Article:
Working for days under the leadership of famed timber framer Robert LaPorte of Eco-Nest, members of Temple Emek Shalom sawed, aligned and pounded giant timbers in place to serve as their sacred sukkah or humble hut in the desert.
The crew, including Rabbi Joshua Boettiger, sweated under a smoky sun Friday, raising the main walls and roof beams with a big coordinated heave-ho. Making timber-frame houses with mortise-and-tenon (pegs and slots) joinery is an ancient skill predating screws and nails by several thousand years, said Boettiger, who studied timber framing before donning vestments.
When the first wall went up, cheers also went up from a crowd of 40 parishioners, who had been serving food, fetching and hammering all week, swelling the sense of community, teamwork and sacred dedication heading into the Sukkot holiday.
“You’re actually building community by building a sacred space together,” says Boettiger. “The process is the gift. I feel just deeply joyful. It’s the most fun I’ve had since I don’t know when. I should be writing sermons for Rosh Hashana, but what better way to get ready for the High Holy Days?”
Videographer and Temple member Magic Powers, who is documenting the event, said, “I feel the beauty of everyone coming together. The sukkah is such a thing of hospitality and showing love for the community.”
Getting ready to heft a 6x10 roof beam of Port Orford cedar, Jonathan Shaw, a longtime student of LaPorte’s, said “I love it. I like to work on big things with other people — and I love the smell of this cedar.”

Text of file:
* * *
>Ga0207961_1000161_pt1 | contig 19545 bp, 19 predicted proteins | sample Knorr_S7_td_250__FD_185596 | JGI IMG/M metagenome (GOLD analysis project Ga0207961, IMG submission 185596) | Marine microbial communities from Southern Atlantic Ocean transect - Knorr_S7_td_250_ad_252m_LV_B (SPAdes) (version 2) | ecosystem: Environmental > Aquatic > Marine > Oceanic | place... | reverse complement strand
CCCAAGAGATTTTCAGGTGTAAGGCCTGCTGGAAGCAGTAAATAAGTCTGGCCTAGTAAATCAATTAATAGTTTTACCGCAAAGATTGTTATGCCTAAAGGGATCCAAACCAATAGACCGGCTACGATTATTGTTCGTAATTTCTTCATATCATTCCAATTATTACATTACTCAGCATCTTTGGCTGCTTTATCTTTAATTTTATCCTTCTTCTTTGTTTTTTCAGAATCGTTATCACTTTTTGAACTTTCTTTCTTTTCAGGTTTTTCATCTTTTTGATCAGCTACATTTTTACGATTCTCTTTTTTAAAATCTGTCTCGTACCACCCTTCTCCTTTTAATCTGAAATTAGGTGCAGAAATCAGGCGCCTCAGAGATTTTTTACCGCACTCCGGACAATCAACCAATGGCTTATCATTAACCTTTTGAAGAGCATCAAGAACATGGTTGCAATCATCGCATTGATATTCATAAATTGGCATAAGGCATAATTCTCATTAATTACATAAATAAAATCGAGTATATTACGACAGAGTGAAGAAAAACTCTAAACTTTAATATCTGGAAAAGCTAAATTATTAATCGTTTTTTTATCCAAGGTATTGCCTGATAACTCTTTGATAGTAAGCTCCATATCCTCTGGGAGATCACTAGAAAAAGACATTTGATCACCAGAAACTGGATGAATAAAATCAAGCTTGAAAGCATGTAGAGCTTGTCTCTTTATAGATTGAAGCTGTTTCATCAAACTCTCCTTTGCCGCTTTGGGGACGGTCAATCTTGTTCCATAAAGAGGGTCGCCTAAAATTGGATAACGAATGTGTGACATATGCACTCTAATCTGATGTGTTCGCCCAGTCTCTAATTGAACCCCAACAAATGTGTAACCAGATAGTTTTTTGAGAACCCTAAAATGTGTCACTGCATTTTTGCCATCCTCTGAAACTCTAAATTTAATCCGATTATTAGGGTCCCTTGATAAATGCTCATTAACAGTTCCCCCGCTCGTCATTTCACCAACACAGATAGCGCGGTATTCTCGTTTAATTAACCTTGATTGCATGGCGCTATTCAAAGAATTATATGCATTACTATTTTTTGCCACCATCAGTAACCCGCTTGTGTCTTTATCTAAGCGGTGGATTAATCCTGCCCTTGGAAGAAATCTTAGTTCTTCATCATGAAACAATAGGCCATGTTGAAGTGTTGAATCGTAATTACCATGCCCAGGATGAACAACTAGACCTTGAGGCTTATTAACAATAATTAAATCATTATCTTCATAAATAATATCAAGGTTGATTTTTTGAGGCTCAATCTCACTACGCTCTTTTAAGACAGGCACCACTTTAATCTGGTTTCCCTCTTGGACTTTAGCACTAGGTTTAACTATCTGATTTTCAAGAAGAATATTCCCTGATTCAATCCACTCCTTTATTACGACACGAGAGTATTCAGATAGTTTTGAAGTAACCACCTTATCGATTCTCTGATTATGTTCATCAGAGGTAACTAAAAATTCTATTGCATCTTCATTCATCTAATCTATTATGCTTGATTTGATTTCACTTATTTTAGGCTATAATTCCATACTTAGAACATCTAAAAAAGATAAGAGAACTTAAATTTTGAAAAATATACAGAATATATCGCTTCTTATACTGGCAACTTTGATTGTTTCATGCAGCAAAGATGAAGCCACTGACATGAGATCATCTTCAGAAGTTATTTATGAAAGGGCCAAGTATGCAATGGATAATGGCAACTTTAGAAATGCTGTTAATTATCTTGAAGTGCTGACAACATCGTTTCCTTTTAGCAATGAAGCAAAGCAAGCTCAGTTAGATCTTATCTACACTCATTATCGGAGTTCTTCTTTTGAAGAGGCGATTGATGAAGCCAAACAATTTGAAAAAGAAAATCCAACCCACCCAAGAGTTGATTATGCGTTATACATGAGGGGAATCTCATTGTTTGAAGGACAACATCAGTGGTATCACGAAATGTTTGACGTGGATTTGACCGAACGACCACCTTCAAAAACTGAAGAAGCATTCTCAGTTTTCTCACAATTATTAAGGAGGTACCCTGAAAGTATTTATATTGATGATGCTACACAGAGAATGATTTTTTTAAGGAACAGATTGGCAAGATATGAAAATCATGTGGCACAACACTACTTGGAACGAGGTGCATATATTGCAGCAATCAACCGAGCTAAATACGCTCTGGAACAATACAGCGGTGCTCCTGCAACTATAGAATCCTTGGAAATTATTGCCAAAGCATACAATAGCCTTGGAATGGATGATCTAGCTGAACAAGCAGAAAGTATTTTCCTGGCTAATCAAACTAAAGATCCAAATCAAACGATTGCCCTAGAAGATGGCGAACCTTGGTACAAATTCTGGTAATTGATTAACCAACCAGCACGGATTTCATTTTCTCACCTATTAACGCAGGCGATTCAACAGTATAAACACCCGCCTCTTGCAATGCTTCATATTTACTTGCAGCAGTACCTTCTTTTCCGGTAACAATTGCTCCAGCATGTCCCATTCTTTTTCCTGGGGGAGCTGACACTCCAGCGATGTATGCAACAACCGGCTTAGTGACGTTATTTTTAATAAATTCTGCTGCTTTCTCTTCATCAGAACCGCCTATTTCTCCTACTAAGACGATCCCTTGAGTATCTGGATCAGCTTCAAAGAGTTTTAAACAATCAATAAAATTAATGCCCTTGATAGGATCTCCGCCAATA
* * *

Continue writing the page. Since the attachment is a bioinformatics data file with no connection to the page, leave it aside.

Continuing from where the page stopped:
LaPorte adds, “It’s one of the strongest softwoods in the world and it’s from Myrtle Point, right here in Oregon.”
“It’s a dream come true and I feel such an amazing sense of community with it,” said builder Sharon Harris.
Pam Erwin observed, “Each day I come here, I do anything — schlep lumber, sweep sawdust. It’s such a fabulous learning opportunity. You can tell it’s Disneyland for the adults.”
The structure replaced a shabby one that was destroyed by rain and soaking, says worker Pete Jorgensen, but this one looks like it will last a few millennia. “It’s an amazing process,” he notes. “He even showed us how to sharpen a chisel till it’s sharper than a knife. It’s a wonderful building community here.”
When it’s done, the sukkah is adorned with cornstalks, branches, gourds and such autumnal things, which form its walls, says Boettiger. Many of temple members will sleep and eat in the structure, as dictated by ancient tradition of Sukkot, he adds, honoring the exodus of Jews from Egyptian captivity, as they survived and rebuilt community by building simple huts.
“It’s as much tradition as fact,” said temple photographer Mary Wallis. “It symbolizes there are no barriers and that we are building a community within our community.”
“It’s a harvest holiday, like Thanksgiving,” says Boettiger, “and it shows our essential vulnerability as human beings. It has a social justice element, that people who don’t want to are sleeping outside. It makes us aware of the plight of the homeless.”
Member (and project helper) Sasha Borenstein said the holiday “is to remind us of our ties to nature and how easily life can be swayed by the wind. It reminds us of the temporary dwelling that our ancestors lived in, in the desert.”
Living in the sukkah (she has one at home) “refines the soul,” she says, and reminds you not to dive back into mundane pursuits but to stay conscious.
The holiday has only one commandment, notes Borenstein and that’s “be joyous.”
John Darling is an Ashland freelance writer. Reach him at email@example.com.